In the common areas there is room for children, young and old

Where do you imagine your degree project will make a difference?

As far as I can see, communal housing and collectives represent a growing trend. If you are going to be able to afford to stay centrally in cities, collectives are often the only option. But there are not many examples of this trend being translated into new architecture. I hope my project will help create debate about how we will design buildings for both private and collective housing in the future.

What methods did you use when working on your project?

I visited my ‘building site’ on a regular basis from winter to summer and talked with local residents to get a sense of how the area functions on a daily basis. I also talked to the local residents’ association to learn more about some of their challenges, most of which related to accessibility and about the possibility of being undisturbed in the district as a whole.

But actually I learned most by sitting in the yard for a few hours, watching people and observing the way they made use of the space. I documented this with sketches and photographs. I noted what people got up to, where they went, were they sat and when. I also noted the position of the sunlight in the site throughout the year, when people opened their windows etc. I used all this information in the design.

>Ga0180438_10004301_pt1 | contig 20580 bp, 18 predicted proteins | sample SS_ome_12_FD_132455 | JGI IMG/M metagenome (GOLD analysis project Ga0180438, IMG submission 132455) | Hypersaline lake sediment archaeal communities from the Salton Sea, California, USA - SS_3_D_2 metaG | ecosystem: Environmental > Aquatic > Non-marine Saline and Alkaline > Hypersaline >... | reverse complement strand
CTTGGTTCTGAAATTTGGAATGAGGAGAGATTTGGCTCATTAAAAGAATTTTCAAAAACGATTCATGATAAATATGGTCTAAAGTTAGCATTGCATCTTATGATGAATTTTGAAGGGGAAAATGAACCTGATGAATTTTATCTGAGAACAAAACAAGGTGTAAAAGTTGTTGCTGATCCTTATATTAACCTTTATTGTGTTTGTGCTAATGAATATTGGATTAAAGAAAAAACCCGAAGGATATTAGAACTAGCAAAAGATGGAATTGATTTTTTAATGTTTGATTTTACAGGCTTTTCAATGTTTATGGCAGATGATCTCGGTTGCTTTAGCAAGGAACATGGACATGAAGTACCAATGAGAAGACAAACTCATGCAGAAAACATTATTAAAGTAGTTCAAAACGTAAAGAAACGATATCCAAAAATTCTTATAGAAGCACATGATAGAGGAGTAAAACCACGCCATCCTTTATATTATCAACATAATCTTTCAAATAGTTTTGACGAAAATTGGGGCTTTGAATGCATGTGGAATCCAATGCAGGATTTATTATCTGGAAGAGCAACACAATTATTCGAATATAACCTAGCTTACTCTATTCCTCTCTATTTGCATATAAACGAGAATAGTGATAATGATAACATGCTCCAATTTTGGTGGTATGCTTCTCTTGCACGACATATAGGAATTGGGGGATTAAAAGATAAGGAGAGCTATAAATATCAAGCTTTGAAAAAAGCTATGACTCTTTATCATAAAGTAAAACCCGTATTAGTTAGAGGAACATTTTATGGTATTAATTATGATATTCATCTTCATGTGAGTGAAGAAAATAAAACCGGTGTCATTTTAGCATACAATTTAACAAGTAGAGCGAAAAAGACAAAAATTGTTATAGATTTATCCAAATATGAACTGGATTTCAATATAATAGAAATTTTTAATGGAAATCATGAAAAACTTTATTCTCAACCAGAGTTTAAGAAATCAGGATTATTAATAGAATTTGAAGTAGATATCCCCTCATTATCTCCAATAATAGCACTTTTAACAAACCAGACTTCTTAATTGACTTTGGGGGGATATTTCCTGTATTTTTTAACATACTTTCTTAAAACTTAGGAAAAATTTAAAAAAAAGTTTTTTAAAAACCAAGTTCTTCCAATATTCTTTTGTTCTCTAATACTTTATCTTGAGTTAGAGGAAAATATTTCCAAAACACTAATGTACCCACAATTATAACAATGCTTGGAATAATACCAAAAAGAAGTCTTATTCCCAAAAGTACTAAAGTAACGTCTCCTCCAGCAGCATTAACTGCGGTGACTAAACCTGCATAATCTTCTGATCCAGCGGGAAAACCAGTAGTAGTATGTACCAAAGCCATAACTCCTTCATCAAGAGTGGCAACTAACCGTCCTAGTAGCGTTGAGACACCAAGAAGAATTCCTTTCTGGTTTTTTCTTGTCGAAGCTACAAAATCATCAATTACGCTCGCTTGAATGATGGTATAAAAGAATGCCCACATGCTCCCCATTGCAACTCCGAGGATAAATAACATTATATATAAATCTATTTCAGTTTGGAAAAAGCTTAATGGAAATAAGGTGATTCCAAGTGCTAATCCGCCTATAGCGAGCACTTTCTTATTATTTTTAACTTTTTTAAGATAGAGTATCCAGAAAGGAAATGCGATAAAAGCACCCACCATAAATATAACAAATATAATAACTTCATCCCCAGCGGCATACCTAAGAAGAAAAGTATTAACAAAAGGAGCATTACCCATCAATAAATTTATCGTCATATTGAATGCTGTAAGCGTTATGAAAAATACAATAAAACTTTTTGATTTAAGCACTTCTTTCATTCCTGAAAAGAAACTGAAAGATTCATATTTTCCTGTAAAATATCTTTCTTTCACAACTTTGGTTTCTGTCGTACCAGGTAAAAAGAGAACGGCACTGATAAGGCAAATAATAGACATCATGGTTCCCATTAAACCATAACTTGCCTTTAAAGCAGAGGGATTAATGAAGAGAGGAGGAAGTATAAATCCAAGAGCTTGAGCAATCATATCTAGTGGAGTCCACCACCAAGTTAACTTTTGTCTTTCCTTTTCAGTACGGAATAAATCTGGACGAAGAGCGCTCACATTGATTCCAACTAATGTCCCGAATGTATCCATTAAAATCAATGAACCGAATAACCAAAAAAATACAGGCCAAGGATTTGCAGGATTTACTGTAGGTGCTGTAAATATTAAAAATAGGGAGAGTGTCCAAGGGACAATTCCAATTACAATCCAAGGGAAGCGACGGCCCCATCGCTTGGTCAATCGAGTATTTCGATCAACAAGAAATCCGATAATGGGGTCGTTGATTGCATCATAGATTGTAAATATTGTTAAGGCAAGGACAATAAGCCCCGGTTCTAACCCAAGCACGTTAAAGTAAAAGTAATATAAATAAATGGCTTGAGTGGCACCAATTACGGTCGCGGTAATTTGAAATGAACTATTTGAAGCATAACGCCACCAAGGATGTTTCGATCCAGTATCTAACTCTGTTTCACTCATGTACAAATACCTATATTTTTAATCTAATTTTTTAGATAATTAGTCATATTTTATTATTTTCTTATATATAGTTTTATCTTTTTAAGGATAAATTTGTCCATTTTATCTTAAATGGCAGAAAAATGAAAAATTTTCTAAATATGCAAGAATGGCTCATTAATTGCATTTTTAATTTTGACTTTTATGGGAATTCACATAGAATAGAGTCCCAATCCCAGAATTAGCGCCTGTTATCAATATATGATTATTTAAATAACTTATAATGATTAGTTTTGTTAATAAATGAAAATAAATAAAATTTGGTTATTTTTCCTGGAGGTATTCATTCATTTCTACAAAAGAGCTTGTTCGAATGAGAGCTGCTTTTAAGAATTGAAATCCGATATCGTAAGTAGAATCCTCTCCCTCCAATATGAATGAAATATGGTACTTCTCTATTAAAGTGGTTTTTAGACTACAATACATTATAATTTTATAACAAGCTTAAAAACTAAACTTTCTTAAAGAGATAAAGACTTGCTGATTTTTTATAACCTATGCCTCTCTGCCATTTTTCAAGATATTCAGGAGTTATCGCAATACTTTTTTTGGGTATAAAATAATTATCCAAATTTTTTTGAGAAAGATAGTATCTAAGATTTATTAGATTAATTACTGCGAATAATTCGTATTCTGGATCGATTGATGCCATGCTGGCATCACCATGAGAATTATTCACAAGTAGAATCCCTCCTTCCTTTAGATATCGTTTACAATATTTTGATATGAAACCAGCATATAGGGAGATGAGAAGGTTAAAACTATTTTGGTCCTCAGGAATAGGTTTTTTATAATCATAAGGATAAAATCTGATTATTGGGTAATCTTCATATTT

To which UN goals does your project relate?

The North West district is one of the most multicultural areas in Denmark. Residents come from every corner of the world. That makes it a very appropriate place to build homes for multiple generations. Many of the residents have neither parents nor grandparents in Denmark, so will benefit from living together with older or younger role models. I am convinced that bringing people of all ages together can potentially contribute to achieving the UN global goal of less inequality. -

A residential development based on common economy and common culture can also help to achieve the UN goal of responsible consumption and production: a communal kitchen instead of one kitchen per home will reduce the number of kitchen appliances that have to be manufactured.